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ChatGPT, Open AI’s artificial-intelligence tool that can write poetry, news articles or essays, has been banned in many schools around the world, but others are embracing it in the classroom, saying it may revolutionize education.

Ahmad Samer Wazan, associate professor at Zayed University in Abu Dhabi, encourages the use of the chat bot in his classroom, but says it will never replace the human ability to think critically.

Wazan, who recently gave a presentation on the subject at Khalifa University, says ChatGPT can offer superficial results, but the real learning takes place in the process of probing the AI tool.

Students need to understand the subject enough to know that the answer is superficial. They also need to think critically to probe for a more in-depth and accurate result, he says.

If it is asked a question, it will answer in a broad fashion — without real detail. The user needs to ask more meaningful questions to get a meaningful result. This, he believes, is where the learning can take place.

“The tool is not thinking critically” he says, indicating educators should use this tool to help students improve the technical aspects of their writing, but not rely on it.

Ahmad Samer Wazan, associate professor at Zayed University

Wazan is not alone. Other teachers are using the bot in other creative ways: to write story prompts, provide sample-test questions to prepare for exams, or have students critique the information and writing it produces to strengthen their own skills. It’s not only students who can benefit, however.

Educators can use the platform to save them administrative work, which means more time to focus on teaching. For example, ChatGPT can write lesson plans, emails to parents and meeting agendas. It can produce professional-development content for administrators to share with their teams or create curriculum-specific content. Some educators believe even with the risks, AI will continue to evolve and students should learn to use it effectively and ethically.

While ChatGPT can be used productively in education, there are risks. Educators need to be aware of the bot’s abilities in order to determine whether students are learning. Some teachers are adding impromptu oral examinations to test students suspected of cheating.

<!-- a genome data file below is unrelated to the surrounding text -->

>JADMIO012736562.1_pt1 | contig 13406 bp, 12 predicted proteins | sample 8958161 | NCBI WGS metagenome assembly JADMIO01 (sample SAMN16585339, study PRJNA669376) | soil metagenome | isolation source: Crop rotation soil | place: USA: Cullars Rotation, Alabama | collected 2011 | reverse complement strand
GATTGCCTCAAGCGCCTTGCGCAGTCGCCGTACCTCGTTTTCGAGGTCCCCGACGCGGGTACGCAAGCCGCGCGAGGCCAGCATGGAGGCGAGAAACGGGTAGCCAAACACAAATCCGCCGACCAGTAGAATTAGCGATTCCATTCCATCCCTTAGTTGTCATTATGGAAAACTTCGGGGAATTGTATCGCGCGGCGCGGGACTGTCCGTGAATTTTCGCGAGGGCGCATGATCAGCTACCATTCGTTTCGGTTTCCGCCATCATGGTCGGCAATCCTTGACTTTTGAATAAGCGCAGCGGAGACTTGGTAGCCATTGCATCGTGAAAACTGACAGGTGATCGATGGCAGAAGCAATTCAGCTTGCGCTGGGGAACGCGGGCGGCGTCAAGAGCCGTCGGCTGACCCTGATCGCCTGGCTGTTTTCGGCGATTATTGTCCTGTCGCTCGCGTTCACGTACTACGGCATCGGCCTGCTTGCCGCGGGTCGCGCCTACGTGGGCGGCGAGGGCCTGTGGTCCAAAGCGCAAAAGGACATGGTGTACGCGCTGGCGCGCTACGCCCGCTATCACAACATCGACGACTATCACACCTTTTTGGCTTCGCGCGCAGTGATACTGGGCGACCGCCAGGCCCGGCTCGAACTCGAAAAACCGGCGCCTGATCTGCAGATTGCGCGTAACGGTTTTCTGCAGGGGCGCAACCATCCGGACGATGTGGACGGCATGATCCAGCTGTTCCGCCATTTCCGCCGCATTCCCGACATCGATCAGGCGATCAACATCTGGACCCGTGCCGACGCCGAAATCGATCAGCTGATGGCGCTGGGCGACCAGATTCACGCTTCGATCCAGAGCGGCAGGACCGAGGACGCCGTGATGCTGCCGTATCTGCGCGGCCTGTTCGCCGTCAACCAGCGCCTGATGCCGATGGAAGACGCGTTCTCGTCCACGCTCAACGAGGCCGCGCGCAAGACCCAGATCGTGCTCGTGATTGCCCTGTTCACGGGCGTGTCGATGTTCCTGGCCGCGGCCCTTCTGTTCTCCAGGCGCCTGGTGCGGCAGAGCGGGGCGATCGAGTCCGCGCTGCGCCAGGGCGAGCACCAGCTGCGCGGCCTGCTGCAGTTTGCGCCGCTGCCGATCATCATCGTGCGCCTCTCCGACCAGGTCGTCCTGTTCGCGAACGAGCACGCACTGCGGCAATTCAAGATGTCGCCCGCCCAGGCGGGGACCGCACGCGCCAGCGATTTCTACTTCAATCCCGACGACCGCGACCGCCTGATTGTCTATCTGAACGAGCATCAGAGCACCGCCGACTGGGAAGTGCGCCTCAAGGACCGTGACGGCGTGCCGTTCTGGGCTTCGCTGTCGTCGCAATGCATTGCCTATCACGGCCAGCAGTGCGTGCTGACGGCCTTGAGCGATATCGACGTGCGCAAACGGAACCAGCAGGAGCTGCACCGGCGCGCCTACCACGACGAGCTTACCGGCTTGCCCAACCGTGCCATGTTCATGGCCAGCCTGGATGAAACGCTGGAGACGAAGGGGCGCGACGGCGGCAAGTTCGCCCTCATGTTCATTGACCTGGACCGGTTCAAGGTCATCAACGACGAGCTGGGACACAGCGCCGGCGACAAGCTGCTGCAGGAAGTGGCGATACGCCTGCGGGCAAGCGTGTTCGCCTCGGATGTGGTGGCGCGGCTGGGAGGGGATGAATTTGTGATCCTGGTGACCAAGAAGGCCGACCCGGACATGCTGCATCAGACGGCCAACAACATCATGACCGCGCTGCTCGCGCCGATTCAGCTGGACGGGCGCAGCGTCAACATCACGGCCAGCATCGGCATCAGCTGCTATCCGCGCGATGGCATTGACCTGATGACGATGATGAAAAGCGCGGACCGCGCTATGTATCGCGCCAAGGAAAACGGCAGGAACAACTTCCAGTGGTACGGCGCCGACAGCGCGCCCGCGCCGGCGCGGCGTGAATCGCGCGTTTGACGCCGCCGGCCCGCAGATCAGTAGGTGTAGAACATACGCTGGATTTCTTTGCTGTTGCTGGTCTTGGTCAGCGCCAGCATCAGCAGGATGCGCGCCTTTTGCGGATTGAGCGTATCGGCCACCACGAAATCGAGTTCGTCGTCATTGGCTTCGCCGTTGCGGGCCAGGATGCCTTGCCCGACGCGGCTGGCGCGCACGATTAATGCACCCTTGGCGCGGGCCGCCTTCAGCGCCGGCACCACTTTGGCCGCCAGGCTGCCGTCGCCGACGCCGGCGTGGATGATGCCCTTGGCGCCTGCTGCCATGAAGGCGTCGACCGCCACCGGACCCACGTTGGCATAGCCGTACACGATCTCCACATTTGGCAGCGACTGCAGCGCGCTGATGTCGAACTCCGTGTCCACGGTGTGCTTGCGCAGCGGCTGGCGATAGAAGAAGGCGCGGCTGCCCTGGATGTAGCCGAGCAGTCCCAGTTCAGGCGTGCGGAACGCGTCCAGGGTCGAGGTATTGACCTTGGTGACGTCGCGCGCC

Because ChatGPT will not offer the same essay twice, however, it can be difficult to spot plagiarism.

Though the structure, grammar and punctuation is well-executed, professors have noted facts that are wrong. As a result, they’ve caught students cheating with AI-generated work.

To combat this issue, educators are turning to content detectors that can analyze the text and determine the likelihood that it was produced by AI. These detectors, however, are not reliable.

As a result of inaccuracies and risks of plagiarism, schools around the world have banned or restricted the use of chat bots.

Sciences Po, one of the top universities in France, is one of them, promising serious consequences for students who flout the rules governing the technology. “The sanctions for use of the software may go as far as exclusion from the institution, or even from French higher education as a whole,” the university says in a press release.

Tips for using ChatGPT

ChatGPT is simply the latest technology they will need to adapt their practice for. Similar fears of plagiarism circulated with the launch of the internet, mobile phones and tablets — all of which are now integral classroom tools.

Global online learning platform Coursera offers tips to use ChatGPT responsibly: ensure accuracy by reviewing and editing; use the tool as a starting point — not for a polished result; use for work that doesn’t require creative input; and use in tandem with other platforms and tools including your own thoughts, emotions and strategies.

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